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50-50 Challenge: Real Madrid vs. Barcelona

El Clasico 1 day ago
Read
Feb 25, 2008

Philadelphia the perfect location for budding rivalries

Nestled an equal distance from Washington and New York, Philadelphia has always had sports fans who took pride in its city's teams and in hating teams from D.C. and N.Y.

That hasn't really applied to soccer fans. With no pro team to cheer for in the first dozen years of Major League Soccer's existence, fans from Philly have generally rooted for either D.C. United or the New York Red Bulls/MetroStars. The two-hour drives to see those teams play made them natural draws and helped Philadelphia soccer fans establish some bonds with those non-Philly clubs.

It is safe to say those bonds are being broken. Major League Soccer's expected selection of Philadelphia (likely to be announced Thursday) as its 16th franchise will be a unique one in that the league will be establishing a team in a city that already has MLS fans, but has never had an MLS club to call its own.

Bryan James was one of those Philly fans with strong ties to an MLS cub. A longtime D.C. United supporter from the inaugural MLS season in 1996, James was in RFK Stadium less than a year ago, watching D.C. face Chivas de Guadalajara in the Champions Cup, when he had an epiphany.

With a Philly expansion franchise looking more and more likely, he was going to have to choose between the team he had spent a decade rooting for and the club that would share his home. James made his decision right then and there amidst a sea of D.C. United fans.

"I realized it during that game," James said. "This isn't my team anymore."

Not only did James sever his ties to D.C. United, which he began following while attending college in North Carolina 12 years earlier, but he decided to use the experience he gained as part of D.C. United supporters' groups to start a group for Philadelphia fans.

That group, Sons of Ben, has gone from an idea James hoped would create a group of 100 fans to a group with more than 1,500 registered members. James, now the president of Sons of Ben, believes that somewhere between 30 and 50 percent of the group's members supported D.C. United or the Red Bulls before, but have now aligned themselves with the eventual home team, whatever Philly-flavored name it may have.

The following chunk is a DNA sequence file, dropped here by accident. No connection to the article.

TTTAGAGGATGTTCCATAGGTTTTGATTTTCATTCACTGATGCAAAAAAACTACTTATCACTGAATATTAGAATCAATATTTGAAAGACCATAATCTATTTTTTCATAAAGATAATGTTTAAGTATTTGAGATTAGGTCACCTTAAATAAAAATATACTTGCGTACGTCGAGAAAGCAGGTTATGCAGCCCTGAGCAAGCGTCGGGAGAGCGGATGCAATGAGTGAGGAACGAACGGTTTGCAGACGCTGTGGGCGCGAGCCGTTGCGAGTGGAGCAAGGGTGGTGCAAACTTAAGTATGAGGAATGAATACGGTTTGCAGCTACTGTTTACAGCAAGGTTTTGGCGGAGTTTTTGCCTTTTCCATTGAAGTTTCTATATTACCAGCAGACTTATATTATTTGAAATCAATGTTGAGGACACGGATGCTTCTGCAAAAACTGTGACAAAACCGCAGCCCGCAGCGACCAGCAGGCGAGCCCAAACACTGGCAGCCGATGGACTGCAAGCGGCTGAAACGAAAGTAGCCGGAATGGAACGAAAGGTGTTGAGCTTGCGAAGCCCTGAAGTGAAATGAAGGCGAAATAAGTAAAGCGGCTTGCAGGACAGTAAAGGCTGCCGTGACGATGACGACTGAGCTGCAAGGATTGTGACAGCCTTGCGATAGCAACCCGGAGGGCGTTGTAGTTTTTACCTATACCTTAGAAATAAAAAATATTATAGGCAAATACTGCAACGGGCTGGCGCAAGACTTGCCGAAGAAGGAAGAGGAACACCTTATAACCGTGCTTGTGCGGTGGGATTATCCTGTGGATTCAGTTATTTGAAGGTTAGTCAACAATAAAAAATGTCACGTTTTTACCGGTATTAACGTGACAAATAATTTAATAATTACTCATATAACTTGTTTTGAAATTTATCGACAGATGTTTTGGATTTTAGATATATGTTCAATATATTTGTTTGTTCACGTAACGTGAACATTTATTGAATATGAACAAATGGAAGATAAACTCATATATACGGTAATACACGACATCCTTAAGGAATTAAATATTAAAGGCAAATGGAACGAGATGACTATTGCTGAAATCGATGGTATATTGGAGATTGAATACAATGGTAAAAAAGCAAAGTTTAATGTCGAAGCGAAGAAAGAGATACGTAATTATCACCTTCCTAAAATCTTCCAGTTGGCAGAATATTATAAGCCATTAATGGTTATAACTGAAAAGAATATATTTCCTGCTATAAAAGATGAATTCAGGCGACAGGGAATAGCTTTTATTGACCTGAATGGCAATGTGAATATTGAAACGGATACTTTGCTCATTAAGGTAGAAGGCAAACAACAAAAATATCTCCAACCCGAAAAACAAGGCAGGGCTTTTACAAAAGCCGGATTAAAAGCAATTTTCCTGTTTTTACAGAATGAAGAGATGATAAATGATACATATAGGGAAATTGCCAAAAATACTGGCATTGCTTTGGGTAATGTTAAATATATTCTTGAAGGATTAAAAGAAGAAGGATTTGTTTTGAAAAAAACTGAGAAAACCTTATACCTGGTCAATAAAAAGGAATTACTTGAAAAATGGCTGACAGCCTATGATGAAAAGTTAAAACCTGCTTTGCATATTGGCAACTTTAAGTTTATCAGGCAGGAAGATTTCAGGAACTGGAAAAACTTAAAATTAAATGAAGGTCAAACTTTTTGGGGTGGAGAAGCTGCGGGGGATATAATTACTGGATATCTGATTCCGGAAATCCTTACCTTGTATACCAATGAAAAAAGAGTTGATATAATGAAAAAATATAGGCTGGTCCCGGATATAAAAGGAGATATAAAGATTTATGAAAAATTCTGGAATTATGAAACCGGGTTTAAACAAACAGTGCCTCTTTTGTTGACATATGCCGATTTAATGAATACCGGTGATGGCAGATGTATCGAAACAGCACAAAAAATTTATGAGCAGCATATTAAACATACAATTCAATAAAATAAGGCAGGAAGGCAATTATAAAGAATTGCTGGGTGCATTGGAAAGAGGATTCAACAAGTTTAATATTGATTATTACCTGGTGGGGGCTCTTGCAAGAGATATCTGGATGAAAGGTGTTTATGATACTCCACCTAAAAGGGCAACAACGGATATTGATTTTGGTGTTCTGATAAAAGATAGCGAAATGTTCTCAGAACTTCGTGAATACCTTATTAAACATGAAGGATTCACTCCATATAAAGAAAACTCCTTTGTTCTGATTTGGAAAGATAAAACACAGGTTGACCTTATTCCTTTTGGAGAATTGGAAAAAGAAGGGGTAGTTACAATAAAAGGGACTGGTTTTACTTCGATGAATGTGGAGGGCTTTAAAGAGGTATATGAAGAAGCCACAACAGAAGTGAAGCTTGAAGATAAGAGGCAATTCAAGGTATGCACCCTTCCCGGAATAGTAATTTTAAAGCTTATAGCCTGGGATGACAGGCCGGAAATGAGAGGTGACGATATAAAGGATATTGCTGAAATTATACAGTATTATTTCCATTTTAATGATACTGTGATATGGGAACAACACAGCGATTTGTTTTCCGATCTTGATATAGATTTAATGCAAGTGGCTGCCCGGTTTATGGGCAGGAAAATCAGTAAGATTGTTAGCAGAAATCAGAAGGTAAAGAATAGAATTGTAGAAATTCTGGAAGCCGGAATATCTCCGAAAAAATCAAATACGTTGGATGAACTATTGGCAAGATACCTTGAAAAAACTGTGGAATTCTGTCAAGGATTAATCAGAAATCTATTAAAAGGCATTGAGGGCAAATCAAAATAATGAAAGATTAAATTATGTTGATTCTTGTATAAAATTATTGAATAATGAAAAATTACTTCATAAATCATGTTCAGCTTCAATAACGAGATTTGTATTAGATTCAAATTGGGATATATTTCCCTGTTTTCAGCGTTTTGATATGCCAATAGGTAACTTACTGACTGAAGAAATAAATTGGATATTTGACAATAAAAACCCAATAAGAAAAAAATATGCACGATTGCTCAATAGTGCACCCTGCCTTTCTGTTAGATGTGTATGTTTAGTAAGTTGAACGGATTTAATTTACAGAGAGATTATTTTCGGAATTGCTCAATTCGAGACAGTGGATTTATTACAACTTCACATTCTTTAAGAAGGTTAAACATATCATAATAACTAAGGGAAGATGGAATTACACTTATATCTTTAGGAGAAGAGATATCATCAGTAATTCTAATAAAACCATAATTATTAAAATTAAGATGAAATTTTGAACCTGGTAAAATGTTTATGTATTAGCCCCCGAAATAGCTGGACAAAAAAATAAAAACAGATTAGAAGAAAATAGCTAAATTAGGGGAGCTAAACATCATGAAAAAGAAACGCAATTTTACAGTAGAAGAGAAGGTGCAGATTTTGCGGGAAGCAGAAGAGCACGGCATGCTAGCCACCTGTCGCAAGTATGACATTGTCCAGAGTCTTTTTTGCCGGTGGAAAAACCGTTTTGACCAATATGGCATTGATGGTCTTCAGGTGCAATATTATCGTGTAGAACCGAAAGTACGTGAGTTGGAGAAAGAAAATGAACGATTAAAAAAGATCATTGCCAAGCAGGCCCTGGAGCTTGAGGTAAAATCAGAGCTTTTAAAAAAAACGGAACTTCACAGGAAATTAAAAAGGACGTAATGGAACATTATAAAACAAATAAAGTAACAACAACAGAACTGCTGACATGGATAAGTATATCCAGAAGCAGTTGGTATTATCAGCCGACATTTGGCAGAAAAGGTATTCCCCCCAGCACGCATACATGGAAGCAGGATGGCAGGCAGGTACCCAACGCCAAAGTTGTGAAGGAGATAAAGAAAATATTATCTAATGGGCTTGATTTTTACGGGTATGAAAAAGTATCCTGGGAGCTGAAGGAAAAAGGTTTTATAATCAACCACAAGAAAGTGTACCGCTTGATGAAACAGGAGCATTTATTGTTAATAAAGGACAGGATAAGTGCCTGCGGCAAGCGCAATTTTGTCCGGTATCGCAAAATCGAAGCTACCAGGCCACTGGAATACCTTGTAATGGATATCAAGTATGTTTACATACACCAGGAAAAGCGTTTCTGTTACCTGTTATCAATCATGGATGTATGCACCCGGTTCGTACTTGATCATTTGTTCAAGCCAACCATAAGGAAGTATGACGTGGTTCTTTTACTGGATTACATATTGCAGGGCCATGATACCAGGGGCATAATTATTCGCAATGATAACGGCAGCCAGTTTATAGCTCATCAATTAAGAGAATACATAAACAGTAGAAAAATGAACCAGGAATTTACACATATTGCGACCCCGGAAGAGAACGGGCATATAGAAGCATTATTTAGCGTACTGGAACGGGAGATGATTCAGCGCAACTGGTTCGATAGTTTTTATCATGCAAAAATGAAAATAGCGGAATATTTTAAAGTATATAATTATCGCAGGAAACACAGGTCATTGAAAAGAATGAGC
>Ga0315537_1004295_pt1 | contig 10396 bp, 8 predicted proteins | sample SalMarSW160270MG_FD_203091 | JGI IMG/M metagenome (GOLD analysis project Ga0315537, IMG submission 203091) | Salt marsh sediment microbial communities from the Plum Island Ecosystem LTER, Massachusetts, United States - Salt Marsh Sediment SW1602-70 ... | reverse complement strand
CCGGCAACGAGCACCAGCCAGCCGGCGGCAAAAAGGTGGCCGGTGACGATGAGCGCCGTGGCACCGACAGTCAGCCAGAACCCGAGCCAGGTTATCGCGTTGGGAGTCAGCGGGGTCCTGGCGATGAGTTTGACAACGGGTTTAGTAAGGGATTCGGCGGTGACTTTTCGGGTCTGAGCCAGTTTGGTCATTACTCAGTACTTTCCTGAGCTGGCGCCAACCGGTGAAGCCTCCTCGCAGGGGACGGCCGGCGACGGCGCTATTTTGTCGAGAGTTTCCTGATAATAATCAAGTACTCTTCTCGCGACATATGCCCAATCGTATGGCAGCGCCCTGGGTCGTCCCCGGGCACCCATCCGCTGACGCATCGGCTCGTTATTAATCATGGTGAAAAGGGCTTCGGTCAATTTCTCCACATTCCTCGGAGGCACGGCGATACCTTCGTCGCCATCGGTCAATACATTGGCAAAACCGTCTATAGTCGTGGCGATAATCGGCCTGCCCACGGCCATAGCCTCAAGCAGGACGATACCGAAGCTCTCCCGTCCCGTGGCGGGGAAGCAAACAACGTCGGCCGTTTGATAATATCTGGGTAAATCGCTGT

"Having those teams nearby definitely helped create a connection with Philly fans and MLS and you will see that when the new team is here," James said. "There aren't just soccer fans in the area, but MLS fans who know the league and can appreciate the rivalries that will exist right from the beginning."

Two people who will be looking forward to that rivalry are Red Bulls defender Jeff Parke and goalkeeper Jon Conway. The two Philadelphia-area natives know that the love for MLS already exists and the expansion team will serve to create the types of rivalries professional leagues thrive on.

"It's going to be great because places like D.C. and [New York] already have Philly fans traveling to see games because they love the sport," Parke said. "Now that they're going to have their own team it's going to be amazing, and not just for Philly fans.

"Now, New York fans will have two more games where they can go at it with fans from the other team," Parke said. "The same with D.C., so I'm pretty excited to see how well the team does because I know the soccer fans are there."

"The community will definitely support it," Conway said. "Growing up in that area, it's a soccer-rich area so it's a great city to expand to.

"My family is already getting ready to purchase tickets so it's going to be great."

As to whether Conway might someday be in goal for a team that will open its new stadium just two miles from where he grew up? He wouldn't rule it out.

"Maybe, it's a long time away but you never know," Conway said. "Hopefully I'll still be playing well and get a chance to go down there. Who knows, you never know where the game's going to take you."

With native sons like Conway, Parke, Chris Albright and Bobby Convey potentially returning as players, and with fans like James trading in their long-distance allegiances for a brand-new hometown team, the MLS expansion franchise in Philadelphia will have plenty of support when it arrives in 2010.

That support won't come from only locals, but also from fans in Washington and New York who will be grateful to have another nearby stadium to visit, another neighboring team to root against and another set of fans with whom to share the MLS experience.

Ives Galarcep covers MLS for ESPNsoccernet. He is a writer and columnist for the Herald News (N.J.) and writes a blog, Soccer By Ives. He can be reached at Ivespn79@aol.com.